“Another market factor driving a renovation refinance is really how COVID has taught us or forced us to live with education at home, work from home, fitness from home, staycation from home,” Lewis said. “People are viewing their spaces in a much different light.”
An unexpected spike in property values came along with the pandemic, suddenly providing homeowners with increased capital to make the upgrades they might require or want. It also allowed homeowners to create a type of home thought to be out of reach in a hot housing market, where multiple bids on a single residence are not uncommon, according to Lewis.
Buyers are unlikely to land a house with every item on their wish list unless opting for a new construction. Many, instead, often make a lateral move and then find out they can take a renovation loan to get some of those desired amenities, Lewis said.
“The beauty of a renovation loan is we can access the forward equity based on renovations, but we access it now before it's actually built.”
While most lenders are developing their renovation-lending units to market government loans taken in conjunction with purchase and refinance mortgages, Finance of America was able to adopt a different strategy for its home-improvement vertical after acquiring Benji, the former Renovate America platform.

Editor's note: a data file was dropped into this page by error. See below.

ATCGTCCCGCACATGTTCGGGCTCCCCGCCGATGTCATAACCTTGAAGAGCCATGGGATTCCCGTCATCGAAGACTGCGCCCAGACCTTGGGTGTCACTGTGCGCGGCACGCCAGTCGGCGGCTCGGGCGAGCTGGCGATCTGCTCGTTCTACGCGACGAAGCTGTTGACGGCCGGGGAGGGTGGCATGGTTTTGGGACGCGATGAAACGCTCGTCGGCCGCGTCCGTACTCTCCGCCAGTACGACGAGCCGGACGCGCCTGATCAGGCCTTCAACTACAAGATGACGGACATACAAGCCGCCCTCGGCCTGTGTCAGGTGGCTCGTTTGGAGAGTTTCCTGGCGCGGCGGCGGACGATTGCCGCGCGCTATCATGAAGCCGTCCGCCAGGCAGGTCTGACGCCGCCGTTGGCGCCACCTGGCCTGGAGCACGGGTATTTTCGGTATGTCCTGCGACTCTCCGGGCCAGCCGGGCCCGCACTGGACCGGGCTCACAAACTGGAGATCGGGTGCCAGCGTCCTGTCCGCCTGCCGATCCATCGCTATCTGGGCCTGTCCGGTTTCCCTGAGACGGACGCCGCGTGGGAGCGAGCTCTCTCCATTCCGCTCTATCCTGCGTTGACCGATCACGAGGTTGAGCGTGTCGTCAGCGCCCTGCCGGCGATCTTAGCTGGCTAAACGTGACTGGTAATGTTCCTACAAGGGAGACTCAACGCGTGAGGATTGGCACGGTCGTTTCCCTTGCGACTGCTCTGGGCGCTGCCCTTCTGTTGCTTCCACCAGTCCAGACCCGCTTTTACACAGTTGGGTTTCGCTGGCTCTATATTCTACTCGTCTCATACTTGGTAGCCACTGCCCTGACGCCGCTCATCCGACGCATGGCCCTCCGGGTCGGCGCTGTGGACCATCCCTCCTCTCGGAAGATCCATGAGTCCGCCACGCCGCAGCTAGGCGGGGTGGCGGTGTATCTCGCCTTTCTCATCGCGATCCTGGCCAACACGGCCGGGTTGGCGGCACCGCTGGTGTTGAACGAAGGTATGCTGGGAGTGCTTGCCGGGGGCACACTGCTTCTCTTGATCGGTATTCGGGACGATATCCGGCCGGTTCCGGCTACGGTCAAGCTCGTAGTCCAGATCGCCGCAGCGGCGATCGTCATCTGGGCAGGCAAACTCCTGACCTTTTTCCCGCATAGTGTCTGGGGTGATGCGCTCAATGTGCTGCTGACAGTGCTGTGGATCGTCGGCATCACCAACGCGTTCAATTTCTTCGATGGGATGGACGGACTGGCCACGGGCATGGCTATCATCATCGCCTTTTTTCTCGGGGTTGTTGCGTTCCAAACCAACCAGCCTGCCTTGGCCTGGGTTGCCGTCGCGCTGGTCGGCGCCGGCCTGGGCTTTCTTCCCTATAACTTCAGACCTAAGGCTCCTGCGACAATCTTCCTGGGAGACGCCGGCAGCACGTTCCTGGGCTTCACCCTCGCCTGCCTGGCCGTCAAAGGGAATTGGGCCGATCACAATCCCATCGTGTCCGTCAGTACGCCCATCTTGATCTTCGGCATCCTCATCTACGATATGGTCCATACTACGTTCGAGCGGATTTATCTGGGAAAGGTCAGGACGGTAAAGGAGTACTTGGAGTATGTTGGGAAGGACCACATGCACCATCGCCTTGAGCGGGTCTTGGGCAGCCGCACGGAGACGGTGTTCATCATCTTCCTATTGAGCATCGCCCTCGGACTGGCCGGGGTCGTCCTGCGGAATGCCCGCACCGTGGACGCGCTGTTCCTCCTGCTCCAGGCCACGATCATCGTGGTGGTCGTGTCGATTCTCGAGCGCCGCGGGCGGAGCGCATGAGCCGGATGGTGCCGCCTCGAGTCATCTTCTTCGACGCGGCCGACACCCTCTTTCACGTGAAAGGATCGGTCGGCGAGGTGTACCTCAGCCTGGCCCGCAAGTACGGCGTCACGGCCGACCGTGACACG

“That's where I think the benefit has come to us. It's a whole other avenue of what I would say would be customer acquisition,” Dallas said.
While the company designed Benji with the thought that its loans would lead to safety-related and other upgrades for homeowners, Dallas said a sizable number — approximately 25-30% thus far — have been taken to address the effects of a crisis or other “catastrophic” event, like a fire or electrical failure. And unlike government products, loans taken through Benji can be used by investors to finance renovations of rentals or other nonprimary residences, helping drive an increase in affordable units and potentially alleviating housing shortages.
The benefits of renovation loans in creating more affordable housing is not lost on Lewis or on advocates for low-to-middle income borrowers. In addition to recognizing the positives connected with home-improvement loans on housing supply, he also says the products can and should play a bigger role in revitalizing neighborhoods and cities and spur additional development.
“It’s good for communities,” he said. “That older home downtown that's all of a sudden the gem of the block, community reinvestment, getting a good tax payment into Town Hall on something that may have been abandoned or rundown, it helps all the way around,” he said.